Doesn’t matter. We will teach you how to lift properly and safely. If you haven’t worked out in the past then you haven’t had a chance to create any bad habits. The program will be individually customized and tailored to each clients needs.
If I do the program what will I gain from it?
The physical benefits of exercise and weight lifting are well understood but more than just exercise you will gain comfort and confidence in yourself. At the end of the program you will be able to walk into a gym and confidently carry out exercises that you have done before and have been taught to do properly.
I have had an injury in the past. Will the trainer know how to work with that?
Any of our bridge clients that have concerns about injuries or joint pain are first evaluated by a physical therapist at HPT and often given exercises to add in with their new workout regimen. The PT’s collaborate with the trainers on programming to make sure the client can safely exercise and get more fit without pain.
If this program sounds like something you would like more information on, contact us at HPT!
By John Oxley | October 13th, 2017
Approximately 500,000 people in the US have Parkinson’s so it is definitely something that is worth addressing. One of the ways to help with slowing the functional losses as a result of the disease is physical therapy. Here we will highlight 5 of the benefits of PT in Parkinson’s Disease patients.
1. We teach patients to take bigger steps and this allows them to speed up their walking. There are a series of exercises that are taught in the PT sessions that help patients learn how to take bigger steps.
2. The prescribed home program helps instill an exercise regiment that the patient can do and use to decrease functional losses on their own.
3. The BIG movements help the patients improve core strength, which will help with balance and decreasing incidence of falls.
4. Many Parkinson’s patients suffer from spine stiffness. The home exercises require patients to stretch the spine and thus decrease the stiffness effects caused by the disease.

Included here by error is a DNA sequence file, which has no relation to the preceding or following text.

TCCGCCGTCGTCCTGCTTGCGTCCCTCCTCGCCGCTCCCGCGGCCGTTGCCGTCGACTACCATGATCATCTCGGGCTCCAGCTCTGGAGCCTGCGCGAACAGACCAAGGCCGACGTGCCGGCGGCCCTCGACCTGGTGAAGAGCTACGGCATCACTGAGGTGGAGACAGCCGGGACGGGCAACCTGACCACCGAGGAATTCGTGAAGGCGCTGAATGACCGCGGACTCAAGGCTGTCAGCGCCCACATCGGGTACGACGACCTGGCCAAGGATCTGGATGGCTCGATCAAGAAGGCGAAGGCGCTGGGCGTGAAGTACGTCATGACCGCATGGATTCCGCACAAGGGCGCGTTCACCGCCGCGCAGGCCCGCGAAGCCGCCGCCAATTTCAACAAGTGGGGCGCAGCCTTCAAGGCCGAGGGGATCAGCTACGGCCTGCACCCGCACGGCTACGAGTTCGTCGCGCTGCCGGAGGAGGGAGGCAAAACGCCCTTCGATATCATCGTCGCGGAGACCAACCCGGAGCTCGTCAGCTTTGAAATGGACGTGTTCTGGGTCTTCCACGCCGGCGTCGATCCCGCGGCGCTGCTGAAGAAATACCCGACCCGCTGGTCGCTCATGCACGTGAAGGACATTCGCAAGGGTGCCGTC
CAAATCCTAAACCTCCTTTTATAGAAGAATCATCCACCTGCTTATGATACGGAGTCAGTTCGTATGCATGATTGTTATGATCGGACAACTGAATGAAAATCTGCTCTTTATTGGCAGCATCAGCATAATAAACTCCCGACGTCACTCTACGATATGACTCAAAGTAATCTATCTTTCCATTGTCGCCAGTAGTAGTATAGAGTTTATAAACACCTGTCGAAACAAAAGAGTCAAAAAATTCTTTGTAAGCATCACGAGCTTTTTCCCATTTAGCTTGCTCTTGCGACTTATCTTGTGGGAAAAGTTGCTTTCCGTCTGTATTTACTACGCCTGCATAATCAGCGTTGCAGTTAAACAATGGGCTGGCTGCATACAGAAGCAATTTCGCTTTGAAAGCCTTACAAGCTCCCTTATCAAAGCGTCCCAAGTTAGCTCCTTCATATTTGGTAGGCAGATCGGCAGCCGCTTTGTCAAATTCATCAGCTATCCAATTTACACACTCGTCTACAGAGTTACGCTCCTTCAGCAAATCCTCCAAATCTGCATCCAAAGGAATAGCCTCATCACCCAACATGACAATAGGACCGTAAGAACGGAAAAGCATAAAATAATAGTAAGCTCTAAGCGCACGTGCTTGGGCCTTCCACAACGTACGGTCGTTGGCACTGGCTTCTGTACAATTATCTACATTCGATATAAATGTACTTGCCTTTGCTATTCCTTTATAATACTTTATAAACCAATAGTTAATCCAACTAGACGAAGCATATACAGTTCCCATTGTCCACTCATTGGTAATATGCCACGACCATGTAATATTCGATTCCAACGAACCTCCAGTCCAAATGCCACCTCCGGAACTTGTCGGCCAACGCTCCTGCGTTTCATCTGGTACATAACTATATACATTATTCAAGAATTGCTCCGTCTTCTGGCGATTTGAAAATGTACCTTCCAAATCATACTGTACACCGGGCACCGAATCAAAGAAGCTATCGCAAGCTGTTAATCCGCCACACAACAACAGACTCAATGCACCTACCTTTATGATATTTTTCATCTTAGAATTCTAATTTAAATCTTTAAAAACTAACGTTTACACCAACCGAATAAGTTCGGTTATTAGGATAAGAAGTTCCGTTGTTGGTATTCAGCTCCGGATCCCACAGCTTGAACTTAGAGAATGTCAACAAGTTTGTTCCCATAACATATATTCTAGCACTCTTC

5. Successful completion of a physical therapy plan of care, which for Parkinson’s is approximately 4 weeks), builds confidence in the patients that they can improve their function and quality of life.
1) Do I need to see my doctor first before I can go to physical therapy?
No! In WV we have something called Direct Access. That means you can access a PT without a doctor referral as long as your insurance doesn’t have a referral requirement. Most insurances don’t require a doctors referral for you to come to physical therapy. In WV we have a lot of Highmark Blue Cross Blue Shield, Aetna, PEIA and none of these insurances require a referral from the doctor. Medicare doesn’t require a referral but the physical therapist does have to send a plan of careto your doctor after they have evaluated you. Medicaid products do require a referral. If you have questions about your particular insurance you can call us and we will verify it for you. Phone #: 304 525 4445
2) Do you have to go where your doctor sends you for physical therapy?
No! Yesterday one of my current patients, who I am seeing for her knee, told me about her shoulder surgery she previously had. She was discussing the therapy that she had at another facility and then I asked how she ended up there when I had seen her prior to the surgery? She told me the doctor who did her surgery told her to go to his physical therapy clinic. Since that surgery more than a year ago she was under the impression that she had to go to the doctors PT clinic because that is what he told her to do. I informed her that she may go to any PT clinic that she chooses.